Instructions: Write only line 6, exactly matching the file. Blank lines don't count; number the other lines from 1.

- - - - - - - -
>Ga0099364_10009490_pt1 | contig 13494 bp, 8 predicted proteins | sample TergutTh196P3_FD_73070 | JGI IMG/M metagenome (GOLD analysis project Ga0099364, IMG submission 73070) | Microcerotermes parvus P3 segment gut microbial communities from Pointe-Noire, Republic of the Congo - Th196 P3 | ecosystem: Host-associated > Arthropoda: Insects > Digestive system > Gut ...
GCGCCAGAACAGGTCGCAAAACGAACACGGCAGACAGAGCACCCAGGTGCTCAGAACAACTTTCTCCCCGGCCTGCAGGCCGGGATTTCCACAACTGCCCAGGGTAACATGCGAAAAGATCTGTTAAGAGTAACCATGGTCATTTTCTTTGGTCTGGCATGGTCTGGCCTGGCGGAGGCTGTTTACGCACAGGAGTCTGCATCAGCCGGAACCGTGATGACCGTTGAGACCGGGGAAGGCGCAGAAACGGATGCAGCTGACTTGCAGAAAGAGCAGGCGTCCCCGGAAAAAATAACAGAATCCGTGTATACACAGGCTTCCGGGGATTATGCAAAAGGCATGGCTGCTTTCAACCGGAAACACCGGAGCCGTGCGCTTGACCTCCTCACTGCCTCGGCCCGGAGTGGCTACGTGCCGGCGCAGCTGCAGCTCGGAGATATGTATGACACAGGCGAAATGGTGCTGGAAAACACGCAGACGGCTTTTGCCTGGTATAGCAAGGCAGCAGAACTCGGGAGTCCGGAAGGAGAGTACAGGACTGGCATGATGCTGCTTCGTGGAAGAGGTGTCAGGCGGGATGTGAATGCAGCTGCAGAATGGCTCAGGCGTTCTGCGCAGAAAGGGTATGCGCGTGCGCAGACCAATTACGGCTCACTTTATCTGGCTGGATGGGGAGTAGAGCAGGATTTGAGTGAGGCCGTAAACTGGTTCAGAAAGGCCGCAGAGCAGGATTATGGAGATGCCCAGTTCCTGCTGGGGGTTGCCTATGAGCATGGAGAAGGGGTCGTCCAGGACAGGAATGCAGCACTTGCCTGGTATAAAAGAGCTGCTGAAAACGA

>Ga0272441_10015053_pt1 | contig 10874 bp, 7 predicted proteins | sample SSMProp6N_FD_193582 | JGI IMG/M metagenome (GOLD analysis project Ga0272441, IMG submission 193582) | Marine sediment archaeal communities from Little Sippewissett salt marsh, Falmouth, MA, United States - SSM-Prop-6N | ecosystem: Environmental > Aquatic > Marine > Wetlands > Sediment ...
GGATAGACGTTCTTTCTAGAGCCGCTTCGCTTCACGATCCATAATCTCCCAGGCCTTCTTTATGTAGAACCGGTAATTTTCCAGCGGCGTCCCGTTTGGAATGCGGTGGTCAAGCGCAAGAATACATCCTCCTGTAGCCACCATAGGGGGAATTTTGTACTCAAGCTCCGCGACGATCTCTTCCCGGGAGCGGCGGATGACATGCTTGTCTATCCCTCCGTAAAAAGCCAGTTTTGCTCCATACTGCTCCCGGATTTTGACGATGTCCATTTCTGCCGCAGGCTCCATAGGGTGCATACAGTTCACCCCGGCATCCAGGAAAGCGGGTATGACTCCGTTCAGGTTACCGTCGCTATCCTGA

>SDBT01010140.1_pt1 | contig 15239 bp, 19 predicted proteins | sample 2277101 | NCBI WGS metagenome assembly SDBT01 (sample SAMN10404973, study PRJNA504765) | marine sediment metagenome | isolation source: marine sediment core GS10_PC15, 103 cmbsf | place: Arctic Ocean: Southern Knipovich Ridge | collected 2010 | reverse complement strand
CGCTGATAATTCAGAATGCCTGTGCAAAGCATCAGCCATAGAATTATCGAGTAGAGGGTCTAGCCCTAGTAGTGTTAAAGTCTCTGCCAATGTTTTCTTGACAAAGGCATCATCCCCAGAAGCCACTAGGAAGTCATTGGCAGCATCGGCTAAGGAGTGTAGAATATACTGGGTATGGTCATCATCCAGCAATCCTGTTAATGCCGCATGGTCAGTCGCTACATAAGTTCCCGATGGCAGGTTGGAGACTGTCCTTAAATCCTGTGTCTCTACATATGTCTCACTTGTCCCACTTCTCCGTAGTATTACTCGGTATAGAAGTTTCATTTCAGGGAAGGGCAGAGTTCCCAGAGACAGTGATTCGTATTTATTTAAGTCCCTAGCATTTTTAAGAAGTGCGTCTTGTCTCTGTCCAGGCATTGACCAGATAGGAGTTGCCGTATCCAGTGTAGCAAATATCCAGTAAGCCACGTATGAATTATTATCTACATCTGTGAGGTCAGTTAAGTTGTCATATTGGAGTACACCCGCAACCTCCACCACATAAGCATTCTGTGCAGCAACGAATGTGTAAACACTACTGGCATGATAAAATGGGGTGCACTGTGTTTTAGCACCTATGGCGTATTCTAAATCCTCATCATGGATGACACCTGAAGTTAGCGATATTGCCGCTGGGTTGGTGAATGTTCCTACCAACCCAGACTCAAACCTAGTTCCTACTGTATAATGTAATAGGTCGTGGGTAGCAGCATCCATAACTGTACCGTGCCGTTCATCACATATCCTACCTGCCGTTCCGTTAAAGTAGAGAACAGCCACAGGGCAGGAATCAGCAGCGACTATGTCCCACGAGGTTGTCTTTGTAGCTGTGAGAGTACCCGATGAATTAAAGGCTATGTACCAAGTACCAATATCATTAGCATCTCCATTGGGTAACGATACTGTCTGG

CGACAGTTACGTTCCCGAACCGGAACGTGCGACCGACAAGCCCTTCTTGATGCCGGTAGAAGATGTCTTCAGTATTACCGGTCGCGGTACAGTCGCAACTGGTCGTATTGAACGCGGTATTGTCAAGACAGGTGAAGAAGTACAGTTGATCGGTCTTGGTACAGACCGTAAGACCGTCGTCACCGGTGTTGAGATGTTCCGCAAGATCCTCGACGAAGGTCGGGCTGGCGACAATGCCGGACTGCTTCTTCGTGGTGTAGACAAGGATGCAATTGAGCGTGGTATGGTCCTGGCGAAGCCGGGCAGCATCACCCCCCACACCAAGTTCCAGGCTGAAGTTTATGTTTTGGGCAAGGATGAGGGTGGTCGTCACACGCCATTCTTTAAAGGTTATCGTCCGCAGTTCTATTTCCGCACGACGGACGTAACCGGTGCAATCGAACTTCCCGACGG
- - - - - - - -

CGCTGATAATTCAGAATGCCTGTGCAAAGCATCAGCCATAGAATTATCGAGTAGAGGGTCTAGCCCTAGTAGTGTTAAAGTCTCTGCCAATGTTTTCTTGACAAAGGCATCATCCCCAGAAGCCACTAGGAAGTCATTGGCAGCATCGGCTAAGGAGTGTAGAATATACTGGGTATGGTCATCATCCAGCAATCCTGTTAATGCCGCATGGTCAGTCGCTACATAAGTTCCCGATGGCAGGTTGGAGACTGTCCTTAAATCCTGTGTCTCTACATATGTCTCACTTGTCCCACTTCTCCGTAGTATTACTCGGTATAGAAGTTTCATTTCAGGGAAGGGCAGAGTTCCCAGAGACAGTGATTCGTATTTATTTAAGTCCCTAGCATTTTTAAGAAGTGCGTCTTGTCTCTGTCCAGGCATTGACCAGATAGGAGTTGCCGTATCCAGTGTAGCAAATATCCAGTAAGCCACGTATGAATTATTATCTACATCTGTGAGGTCAGTTAAGTTGTCATATTGGAGTACACCCGCAACCTCCACCACATAAGCATTCTGTGCAGCAACGAATGTGTAAACACTACTGGCATGATAAAATGGGGTGCACTGTGTTTTAGCACCTATGGCGTATTCTAAATCCTCATCATGGATGACACCTGAAGTTAGCGATATTGCCGCTGGGTTGGTGAATGTTCCTACCAACCCAGACTCAAACCTAGTTCCTACTGTATAATGTAATAGGTCGTGGGTAGCAGCATCCATAACTGTACCGTGCCGTTCATCACATATCCTACCTGCCGTTCCGTTAAAGTAGAGAACAGCCACAGGGCAGGAATCAGCAGCGACTATGTCCCACGAGGTTGTCTTTGTAGCTGTGAGAGTACCCGATGAATTAAAGGCTATGTACCAAGTACCAATATCATTAGCATCTCCATTGGGTAACGATACTGTCTGG